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Absentee Owner?


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Anyone else an absentee owner here? If so, how do you handle employees and daily work when you are not present? Things seem to be the complete opposite when I am not at the shop- cars are not check throughly, no motivation to sell additional services, cell phones used, techs sit around and relax when not busy, messy work environment etc.



Also, what do you do when the cash is short at the close of the day or when a tech renders service on a vehicle but does not charge for it- taking longer on the job than what we charge the customer?



Any thoughts or opinions regarding this matter are greatly appreciated.










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I am here almost everyday and sometimes find it difficult to run this type of business. I cannot imagine being an absentee owner and expecting someone else to watch over my business the way I do. With that said, many auto repair facilities are run in that manner and flourish. I think Joe give some good advice in regards to clearly defined positions and your expectations in regards to those positions. Make sure everything is written out, never assume, it is a killer~!

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  • 1 month later...

I also recommend reading the "E Myth", by Michael Gerber. It's a book that explains; Just because someone is a great mechanic or a great chef, does not mean they can run a business, the skills of running a business are vastly different.


Thanks, Joe. Just ordered this off Amazon ($1.99 !!).


To add to your advice and franchise comment ... it's all about setting up systems and expectations. The reason that franchises and chains have taken off so well is that they have fine-tuned systems in place on how to do EVERYTHING. How to greet customers, how to answer the phone, how to move the work order through the system, how to sell additional work, etc etc etc.


One thing you may have noticed about franchises is that they rarely hire the best. Typically, they hire the mediocre. Not the best, not the worst. Just your average employee. And they make a TON of money this way. Why? Simply put, franchises have developed systems. They have expectations for their employees. They are not "winging it" every single time. Rather, they know their process and the follow it, day in and day out.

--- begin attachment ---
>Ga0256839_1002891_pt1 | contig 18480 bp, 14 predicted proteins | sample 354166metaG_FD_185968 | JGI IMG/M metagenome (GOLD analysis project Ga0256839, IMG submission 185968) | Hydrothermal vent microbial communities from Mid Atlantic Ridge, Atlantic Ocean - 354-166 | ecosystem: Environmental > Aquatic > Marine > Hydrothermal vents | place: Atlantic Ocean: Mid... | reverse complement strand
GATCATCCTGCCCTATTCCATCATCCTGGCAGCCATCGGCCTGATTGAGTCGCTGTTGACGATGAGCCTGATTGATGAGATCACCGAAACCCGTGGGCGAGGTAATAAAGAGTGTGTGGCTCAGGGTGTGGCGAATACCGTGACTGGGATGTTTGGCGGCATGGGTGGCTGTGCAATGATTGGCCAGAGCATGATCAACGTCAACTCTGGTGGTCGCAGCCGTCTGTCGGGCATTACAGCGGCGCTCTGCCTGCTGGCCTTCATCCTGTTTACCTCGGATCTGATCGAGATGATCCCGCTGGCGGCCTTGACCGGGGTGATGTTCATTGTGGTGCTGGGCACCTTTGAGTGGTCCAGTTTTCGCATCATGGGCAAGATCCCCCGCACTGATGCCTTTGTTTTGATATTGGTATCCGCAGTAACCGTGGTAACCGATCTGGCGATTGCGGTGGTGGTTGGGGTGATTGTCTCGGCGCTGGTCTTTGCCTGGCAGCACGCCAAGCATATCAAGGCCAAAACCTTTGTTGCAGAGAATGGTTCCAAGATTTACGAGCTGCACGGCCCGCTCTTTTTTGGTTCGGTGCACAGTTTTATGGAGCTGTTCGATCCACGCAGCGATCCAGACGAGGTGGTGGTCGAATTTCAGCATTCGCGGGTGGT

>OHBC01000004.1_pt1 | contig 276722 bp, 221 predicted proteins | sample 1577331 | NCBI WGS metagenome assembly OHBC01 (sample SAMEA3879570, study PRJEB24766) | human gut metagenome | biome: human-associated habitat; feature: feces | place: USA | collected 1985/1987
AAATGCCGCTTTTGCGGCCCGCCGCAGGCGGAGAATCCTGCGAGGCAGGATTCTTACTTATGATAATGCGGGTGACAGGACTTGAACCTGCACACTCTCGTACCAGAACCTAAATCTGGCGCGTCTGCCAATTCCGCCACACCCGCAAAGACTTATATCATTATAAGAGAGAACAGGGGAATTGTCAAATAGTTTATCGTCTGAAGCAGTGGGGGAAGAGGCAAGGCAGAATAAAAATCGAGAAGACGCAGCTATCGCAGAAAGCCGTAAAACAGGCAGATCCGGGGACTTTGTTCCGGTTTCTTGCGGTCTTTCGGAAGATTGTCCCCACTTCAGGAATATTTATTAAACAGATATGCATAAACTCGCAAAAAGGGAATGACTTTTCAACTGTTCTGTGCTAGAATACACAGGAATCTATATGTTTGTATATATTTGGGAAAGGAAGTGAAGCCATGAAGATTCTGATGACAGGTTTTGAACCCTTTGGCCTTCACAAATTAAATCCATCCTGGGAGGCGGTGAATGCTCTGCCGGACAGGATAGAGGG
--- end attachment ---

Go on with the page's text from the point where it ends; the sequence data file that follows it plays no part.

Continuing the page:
This means that an owner can have 15 different franchises and only spend 10 minutes a month in each one of them. They run themselves. I know a franchise owner with 15 different oil change shops that he calls his "mini oil wells." Whether he is awake or asleep, these little "oil wells" are always pumping money. His store managers know what he expects of them, and he gives them the freedom to do it.


I'll end this monologue with an example. I worked as a tech under the manager of a franchise who would go on vacations every so often. Every time he left, the front counter sales team would fall apart. The shop would get dirty. Techs would lose motivation. etc. etc. You've experienced it. Every time he came back from vacation and saw it all, he would say, without fail, "Man!! This place just falls apart without me!!" And I would always reply to him, "The mark of a good leader is how things run when you are not present." He didn't like that much ...

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  • Have you checked out Joe's Latest Blog?

      A recent study, done by Harvard Business School, concluded that the real problem with attracting and retaining employees has more to do with the workplace environment, not pay or benefits. While the study did find that an adequate pay plan and offering an attractive benefits package did help with recruiting and retention, it’s not enough to satisfy the needs of employees, especially those of front-line workers.
      The study also stated that in 2021, many companies were convinced that giving raises, sign-on bonuses, and other perks would solve the worker shortage problem and prevent people from quitting. However, this strategy did not work. So, what does work regarding attracting quality people and keeping them employed?
      Essentially, it all comes down to the culture of your company.  Management: do all it can to consider the individual needs of your employees. Your employees want to feel that they have a voice, that their opinion counts, and that their role in your company is both respected and recognized. Yes, pay and a great benefits package will go a long way toward making your employees feel secure, but that’s only financial security. People want more than money.
      To attract and keep top talent requires creating a company that people feel proud to work for. You need to reach the hearts and minds of your employees. Become a leader that people are enthusiastic about working for. You want your employees bragging to their friends and family that your shop is a great place to work!
      Step one to attracting and retaining quality employees: Create an amazing workplace environment for your employees!  Trust me, happy employees make happy shop owners too!
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